Saturday 20 August 2011

Gone forever

Across our land, in our cities, towns, and even villages are monuments to a forgotten age.  Temples to commerce, business, banking and insurance, built by our Victorian and Edwardian forefathers.
These monolith giants gaze down on us as we rush around below, visiting the bistros, coffee houses, and boutiques.
They stand testament to a lost world, where they are long forgotten. However, look skywards and see their names forever etched, carved or painted on stone and brick.
During the Victorian/Edwardian eras and even up until fairly recently the Post Office was a central building in every town and city.  
This Co-operative Store is now a restaurant downstairs and The Youth Hostel Association upstairs - the carved stone between the upstairs windows shows the Co-op Bee Hive dated 1887 - the symbol of thrifty saving. Perhaps we should follow in the footsteps of our Victorian ancestors and save more. 
This is the Refuge Assurance building, a name long forgotten.
The poster in the window would suggest a new form of refuge!!!
I have no recollection of this banking company


  1. My favourite kind of post, Rosemary: making such wonderful links with what we see around us. I couldn't resist looking up the final bank: it amalgamated with another in 1898, so that inscription ahs been defunct for more than a century. Fascinating. Must remember to look up this week during our holiday on the South Coast...who knows what we may find?

  2. Dear Kate that is so interesting. Why didn't I think to do that? Its no wonder I had never heard of it.

  3. What strikes me about this posting is that the 19th century companies built such structures with the seeming assurance that they would be in business forever. On the other hand, it seems as though today's stores (especially at malls) go up with as much certainty of an eventual dismantling. But then we live in a disposable age and are discovering how quickly even global companies can disappear!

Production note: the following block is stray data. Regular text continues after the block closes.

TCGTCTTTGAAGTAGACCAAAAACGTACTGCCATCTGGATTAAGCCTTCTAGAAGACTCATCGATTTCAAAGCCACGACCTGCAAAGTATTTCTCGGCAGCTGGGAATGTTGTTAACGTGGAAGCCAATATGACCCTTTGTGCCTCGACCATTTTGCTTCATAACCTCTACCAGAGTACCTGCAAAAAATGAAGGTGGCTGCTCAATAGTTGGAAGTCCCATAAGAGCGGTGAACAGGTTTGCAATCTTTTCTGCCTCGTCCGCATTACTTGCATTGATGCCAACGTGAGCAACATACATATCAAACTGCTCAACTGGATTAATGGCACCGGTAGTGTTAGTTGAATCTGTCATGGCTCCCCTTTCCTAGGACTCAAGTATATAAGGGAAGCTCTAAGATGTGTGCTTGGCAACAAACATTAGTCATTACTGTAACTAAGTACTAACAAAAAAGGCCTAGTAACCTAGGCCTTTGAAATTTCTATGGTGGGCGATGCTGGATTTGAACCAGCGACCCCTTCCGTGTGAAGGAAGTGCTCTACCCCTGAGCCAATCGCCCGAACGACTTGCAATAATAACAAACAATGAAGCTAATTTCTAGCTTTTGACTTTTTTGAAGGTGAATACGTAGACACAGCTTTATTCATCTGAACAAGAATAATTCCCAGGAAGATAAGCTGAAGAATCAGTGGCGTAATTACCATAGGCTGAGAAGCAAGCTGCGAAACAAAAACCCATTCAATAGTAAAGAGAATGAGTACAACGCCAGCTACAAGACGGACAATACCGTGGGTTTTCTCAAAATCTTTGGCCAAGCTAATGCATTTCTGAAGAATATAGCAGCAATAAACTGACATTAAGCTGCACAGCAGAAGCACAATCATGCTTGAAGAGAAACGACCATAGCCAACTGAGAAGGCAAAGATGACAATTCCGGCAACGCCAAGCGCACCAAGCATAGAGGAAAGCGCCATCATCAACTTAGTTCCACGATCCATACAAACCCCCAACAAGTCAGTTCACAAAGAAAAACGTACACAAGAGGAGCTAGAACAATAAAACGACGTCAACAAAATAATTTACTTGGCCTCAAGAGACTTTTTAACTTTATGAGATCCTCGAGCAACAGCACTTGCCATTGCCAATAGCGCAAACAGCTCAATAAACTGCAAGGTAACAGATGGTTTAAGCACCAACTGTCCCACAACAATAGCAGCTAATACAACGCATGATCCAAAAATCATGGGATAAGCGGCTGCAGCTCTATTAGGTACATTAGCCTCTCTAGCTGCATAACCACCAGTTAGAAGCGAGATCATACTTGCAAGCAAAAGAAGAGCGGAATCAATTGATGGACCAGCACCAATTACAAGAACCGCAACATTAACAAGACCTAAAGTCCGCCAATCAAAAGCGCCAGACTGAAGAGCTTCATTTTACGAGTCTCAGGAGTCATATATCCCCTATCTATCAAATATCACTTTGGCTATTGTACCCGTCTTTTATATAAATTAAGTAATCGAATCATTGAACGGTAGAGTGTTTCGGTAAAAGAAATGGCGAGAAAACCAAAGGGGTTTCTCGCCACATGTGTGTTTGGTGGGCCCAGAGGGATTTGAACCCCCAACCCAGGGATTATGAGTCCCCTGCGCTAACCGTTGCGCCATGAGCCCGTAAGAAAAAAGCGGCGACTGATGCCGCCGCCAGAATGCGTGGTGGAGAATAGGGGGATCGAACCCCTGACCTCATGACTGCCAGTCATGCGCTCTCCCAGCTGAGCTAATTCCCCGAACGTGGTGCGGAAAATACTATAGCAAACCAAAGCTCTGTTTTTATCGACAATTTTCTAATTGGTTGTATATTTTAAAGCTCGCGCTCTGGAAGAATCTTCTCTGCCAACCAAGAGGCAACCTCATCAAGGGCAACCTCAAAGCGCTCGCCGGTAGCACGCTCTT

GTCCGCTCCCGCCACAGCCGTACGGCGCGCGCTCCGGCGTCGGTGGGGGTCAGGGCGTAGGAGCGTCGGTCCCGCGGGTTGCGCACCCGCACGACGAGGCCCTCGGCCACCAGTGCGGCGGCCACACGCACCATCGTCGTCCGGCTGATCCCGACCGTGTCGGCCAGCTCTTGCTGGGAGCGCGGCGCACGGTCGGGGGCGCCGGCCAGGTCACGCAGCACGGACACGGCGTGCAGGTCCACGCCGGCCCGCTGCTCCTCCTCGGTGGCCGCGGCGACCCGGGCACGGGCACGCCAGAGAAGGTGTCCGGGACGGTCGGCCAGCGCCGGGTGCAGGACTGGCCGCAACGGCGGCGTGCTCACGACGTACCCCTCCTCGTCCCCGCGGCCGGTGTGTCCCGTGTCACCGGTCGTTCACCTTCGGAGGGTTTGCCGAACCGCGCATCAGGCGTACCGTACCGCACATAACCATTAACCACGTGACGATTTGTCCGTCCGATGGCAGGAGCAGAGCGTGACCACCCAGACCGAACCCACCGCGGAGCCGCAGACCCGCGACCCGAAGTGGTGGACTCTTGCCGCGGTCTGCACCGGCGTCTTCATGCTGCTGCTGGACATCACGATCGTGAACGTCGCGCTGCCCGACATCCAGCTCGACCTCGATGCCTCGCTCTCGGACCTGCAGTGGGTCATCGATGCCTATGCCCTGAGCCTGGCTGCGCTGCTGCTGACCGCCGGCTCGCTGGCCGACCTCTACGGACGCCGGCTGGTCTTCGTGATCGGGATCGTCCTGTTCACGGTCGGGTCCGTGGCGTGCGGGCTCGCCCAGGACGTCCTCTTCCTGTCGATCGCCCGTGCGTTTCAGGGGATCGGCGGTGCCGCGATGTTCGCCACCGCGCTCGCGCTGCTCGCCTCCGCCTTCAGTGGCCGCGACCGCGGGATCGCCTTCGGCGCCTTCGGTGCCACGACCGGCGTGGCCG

4. Mark - your contrasting then and now is so appropriate. Today's structures are largely ephemeral.

  5. Hello Rosemary:
    A most interesting post.These architectural gems can be spotted in so many cities throughout the length and breadth of Britain but this is a timely reminder to us all to look up and actually see them andappreciate them. these Victorian and Edwardian buildings were built with such bravura and, certainly, optimism, which sadly,so few modern counterparts can match.

    And, thank you Rosemary for your incredibly kind comment on Magnon's post. We have to say that we did not really find it at all amusing.

  6. Dear Jane & Lance - In most of our towns it pays to look up, there are so many architectural gems that we do not see otherwise - pleased that you found it interesting.
    Re: Magnon - I am sure he did not been to upset you, that is one of the strange things about the internet. You are not talking face to face and sometimes things come over in the wrong manner.
    I made a comment to a person on their blog, which was meant for her only in her situation, and someone else who read it took offence. What she said upset me, and in fact the upset lasted for quite a while.

  7. What a delightful post! Whenever I go into town I always take care to ignore the ugly plastic shop fronts and look up. I’ve found old ports often have some incredible architecture hidden about their place!


  8. Hello Bertie - Thank you for your encouragement and also for becoming a follower. I am very happy to return the compliment by following your stunning blog. Hidcote is one of my favourite places.

  9. Hello Rosemary - not at all! If you are ever Hidcote bound do get in touch so we can say hello!



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